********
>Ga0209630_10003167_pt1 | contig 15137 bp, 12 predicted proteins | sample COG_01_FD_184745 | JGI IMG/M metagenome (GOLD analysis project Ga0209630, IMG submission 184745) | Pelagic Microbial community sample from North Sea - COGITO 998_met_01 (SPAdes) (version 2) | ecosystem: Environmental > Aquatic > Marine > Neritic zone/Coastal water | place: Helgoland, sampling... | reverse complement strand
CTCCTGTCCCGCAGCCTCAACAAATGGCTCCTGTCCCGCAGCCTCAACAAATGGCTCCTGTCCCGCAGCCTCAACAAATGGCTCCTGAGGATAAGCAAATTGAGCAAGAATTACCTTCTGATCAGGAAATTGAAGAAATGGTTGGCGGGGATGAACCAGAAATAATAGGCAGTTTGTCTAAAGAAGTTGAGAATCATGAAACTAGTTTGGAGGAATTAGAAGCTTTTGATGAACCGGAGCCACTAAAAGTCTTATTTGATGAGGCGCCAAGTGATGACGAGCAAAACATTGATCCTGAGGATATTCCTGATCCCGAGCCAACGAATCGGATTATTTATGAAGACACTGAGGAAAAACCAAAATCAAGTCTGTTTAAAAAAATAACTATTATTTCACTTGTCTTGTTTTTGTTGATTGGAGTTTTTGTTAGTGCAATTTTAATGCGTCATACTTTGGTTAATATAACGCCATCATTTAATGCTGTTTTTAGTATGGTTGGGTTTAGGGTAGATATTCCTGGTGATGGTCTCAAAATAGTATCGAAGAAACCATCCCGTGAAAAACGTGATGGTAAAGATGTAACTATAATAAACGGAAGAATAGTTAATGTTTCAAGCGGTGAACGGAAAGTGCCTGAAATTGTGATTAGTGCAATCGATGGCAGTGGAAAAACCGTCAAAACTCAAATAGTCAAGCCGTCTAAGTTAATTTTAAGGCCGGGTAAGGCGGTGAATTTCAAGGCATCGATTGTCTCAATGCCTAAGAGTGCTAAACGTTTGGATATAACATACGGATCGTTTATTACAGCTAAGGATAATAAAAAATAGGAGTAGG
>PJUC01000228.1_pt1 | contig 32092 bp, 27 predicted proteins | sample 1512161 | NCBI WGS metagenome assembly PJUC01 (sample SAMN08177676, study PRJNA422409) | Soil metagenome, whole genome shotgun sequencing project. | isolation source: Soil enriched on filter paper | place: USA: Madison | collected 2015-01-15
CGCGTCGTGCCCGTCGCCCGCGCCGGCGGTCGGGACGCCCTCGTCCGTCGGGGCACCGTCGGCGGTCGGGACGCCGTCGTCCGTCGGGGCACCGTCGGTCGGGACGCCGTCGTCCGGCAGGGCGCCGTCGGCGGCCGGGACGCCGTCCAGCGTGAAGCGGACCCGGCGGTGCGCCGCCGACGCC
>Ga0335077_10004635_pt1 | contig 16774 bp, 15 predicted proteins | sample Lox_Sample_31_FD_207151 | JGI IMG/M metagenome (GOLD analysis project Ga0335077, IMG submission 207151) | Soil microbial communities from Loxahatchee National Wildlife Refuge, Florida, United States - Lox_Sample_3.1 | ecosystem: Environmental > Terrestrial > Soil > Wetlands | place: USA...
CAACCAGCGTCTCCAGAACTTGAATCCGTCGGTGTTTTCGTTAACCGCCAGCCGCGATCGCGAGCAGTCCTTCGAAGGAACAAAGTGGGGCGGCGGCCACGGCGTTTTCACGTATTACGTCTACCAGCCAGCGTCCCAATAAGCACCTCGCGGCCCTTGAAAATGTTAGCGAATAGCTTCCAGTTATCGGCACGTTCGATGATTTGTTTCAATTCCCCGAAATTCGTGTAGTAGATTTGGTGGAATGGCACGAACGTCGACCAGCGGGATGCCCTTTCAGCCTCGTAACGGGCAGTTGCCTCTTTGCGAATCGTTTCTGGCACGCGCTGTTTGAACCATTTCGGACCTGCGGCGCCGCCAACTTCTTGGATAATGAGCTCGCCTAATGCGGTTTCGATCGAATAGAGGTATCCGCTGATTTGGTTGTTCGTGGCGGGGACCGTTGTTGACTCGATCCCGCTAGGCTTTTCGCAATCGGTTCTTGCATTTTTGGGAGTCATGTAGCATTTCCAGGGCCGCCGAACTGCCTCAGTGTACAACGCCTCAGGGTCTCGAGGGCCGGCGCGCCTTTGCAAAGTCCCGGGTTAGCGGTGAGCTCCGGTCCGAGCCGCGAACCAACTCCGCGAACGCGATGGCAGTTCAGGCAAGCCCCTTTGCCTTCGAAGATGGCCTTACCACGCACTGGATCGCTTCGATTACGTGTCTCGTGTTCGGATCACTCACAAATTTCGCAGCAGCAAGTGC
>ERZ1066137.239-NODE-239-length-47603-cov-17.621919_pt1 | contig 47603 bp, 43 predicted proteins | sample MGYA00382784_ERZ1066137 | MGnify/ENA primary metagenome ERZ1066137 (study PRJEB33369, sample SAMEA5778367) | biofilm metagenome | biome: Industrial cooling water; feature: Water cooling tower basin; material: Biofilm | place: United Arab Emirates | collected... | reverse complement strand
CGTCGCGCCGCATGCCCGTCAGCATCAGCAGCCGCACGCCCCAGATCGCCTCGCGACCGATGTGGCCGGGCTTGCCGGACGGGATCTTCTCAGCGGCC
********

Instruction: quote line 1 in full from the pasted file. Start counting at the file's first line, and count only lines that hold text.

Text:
>Ga0209630_10003167_pt1 | contig 15137 bp, 12 predicted proteins | sample COG_01_FD_184745 | JGI IMG/M metagenome (GOLD analysis project Ga0209630, IMG submission 184745) | Pelagic Microbial community sample from North Sea - COGITO 998_met_01 (SPAdes) (version 2) | ecosystem: Environmental > Aquatic > Marine > Neritic zone/Coastal water | place: Helgoland, sampling... | reverse complement strand